rcsd

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7 responses to “Don’t Tell Me We’re ‘Good For A City School’

  1. I know exactly where you are at right now. I too worked as a volunteer at my children’s elementary school and then on the PTO at the same school. While our school was in a suburban area, we still had a lot of work to do to try to achieve the same goals you are seeking. Once we got more parents involved it was disappointing, to say the least, when the middle school informed parents they weren’t wanted and turned away.

    • Wow, that’s nuts.. right now I (we) are lucky because we are supported very much so by our school and the principal.. they are so hungry for parent involvement, so they give us a lot of free reigns. I’m trying to imagine what it would be like in middle school, and I think people often feel like you need to “cut the reigns” so to speak, but It’s still a very critical time for kids IMO and parent involvement may even be MORE necessary.

      • That was exactly what we were told, our children needed to grow up and be away from us, the problem for me was 5th and 6th grades were still treated as if they were in elementary school even given recess. Not all 9/10 year olds are ready to go from active participation to zero participation and our experiences were not as good with the middle school as a result. The elementary school asked opening for our help and was open to all we could do for them and the students.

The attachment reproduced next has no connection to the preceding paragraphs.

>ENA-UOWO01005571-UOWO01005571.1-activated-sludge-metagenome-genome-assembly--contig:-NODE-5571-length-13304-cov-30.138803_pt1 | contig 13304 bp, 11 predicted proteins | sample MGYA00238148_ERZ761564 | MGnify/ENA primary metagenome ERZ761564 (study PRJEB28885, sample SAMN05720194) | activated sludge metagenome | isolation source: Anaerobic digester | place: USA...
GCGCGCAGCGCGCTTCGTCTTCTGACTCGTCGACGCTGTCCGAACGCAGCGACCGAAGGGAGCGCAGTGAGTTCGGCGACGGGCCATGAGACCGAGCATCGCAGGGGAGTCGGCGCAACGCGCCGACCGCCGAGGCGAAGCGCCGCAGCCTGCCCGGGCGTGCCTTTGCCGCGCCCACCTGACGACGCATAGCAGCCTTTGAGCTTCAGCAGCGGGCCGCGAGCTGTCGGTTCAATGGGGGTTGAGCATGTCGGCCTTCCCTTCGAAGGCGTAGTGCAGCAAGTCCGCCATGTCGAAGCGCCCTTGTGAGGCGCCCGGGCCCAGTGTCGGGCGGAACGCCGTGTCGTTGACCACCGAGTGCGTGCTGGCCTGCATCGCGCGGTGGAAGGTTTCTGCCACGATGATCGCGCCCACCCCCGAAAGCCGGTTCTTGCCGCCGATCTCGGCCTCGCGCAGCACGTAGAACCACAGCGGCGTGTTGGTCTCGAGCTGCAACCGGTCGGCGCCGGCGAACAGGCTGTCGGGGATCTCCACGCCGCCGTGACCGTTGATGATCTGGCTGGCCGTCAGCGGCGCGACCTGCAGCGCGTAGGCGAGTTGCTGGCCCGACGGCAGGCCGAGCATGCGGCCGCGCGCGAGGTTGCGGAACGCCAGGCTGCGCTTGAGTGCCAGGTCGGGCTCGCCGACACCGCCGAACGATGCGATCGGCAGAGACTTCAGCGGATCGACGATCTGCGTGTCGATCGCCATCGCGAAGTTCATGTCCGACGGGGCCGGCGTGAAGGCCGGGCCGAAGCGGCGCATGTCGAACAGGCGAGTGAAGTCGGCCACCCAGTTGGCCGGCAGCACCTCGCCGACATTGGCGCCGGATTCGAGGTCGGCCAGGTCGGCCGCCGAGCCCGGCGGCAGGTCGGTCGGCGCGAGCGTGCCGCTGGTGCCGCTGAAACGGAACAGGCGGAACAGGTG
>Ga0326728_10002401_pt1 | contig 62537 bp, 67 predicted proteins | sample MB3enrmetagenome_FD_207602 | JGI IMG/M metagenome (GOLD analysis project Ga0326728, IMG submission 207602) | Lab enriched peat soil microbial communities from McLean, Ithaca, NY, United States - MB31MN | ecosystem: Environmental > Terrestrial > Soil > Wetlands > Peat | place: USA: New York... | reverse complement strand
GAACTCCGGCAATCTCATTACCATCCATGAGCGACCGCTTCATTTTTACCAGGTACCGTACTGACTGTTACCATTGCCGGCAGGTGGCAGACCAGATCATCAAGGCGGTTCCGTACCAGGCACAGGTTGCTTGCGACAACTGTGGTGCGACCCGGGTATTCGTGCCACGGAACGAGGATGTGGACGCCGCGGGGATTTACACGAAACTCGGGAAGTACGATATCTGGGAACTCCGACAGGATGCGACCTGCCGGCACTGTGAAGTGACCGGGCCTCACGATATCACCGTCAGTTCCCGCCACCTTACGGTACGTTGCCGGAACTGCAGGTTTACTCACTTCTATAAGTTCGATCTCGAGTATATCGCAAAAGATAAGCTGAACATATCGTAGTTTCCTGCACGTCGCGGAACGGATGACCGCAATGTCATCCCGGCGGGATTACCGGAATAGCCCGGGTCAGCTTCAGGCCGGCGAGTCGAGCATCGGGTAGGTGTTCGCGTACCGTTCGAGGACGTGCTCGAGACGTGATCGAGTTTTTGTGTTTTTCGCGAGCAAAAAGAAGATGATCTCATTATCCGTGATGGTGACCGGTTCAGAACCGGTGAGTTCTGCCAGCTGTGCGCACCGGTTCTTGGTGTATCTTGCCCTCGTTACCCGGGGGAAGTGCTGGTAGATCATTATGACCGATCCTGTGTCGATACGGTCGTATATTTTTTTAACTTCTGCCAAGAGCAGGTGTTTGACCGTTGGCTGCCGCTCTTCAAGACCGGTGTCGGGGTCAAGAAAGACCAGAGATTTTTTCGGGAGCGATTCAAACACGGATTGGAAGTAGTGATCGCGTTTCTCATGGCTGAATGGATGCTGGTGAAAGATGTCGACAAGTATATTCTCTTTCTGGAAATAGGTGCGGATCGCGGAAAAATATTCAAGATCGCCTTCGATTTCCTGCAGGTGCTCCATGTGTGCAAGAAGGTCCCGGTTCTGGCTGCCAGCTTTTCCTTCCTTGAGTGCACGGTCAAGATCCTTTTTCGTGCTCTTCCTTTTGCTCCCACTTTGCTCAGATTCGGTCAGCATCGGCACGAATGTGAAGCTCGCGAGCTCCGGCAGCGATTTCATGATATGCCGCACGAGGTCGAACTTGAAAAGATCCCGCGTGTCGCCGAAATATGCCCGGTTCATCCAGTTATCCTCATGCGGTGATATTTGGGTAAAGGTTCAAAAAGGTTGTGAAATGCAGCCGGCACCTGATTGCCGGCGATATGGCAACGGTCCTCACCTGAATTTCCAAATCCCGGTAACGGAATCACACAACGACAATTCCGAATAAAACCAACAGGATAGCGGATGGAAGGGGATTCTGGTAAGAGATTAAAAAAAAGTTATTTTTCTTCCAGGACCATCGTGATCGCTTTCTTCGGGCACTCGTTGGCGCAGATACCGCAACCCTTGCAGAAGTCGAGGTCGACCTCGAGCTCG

2. You’re super lucky you have the time to get involved! Sounds like you’re doing a great job. Maybe now that I’m working part time I’ll have more time to get involved with my daughter’s school.

    • Thank you- I am lucky- this is the first year where I have been able to throw myself into being involved in my children’s school since my youngest isn’t a baby (he’s 2.5) and it’s easier for him to be a tag along than when he was an infant and he’s the only one at home, I’m more mobile. If I had a job outside of my home I wouldn’t be able to do so much- my work with the PTO is about the same as a part time job with A LOT of hours logged in.

  3. You did good! This is fantastic Andrea. Keep up the good work.
    Nelson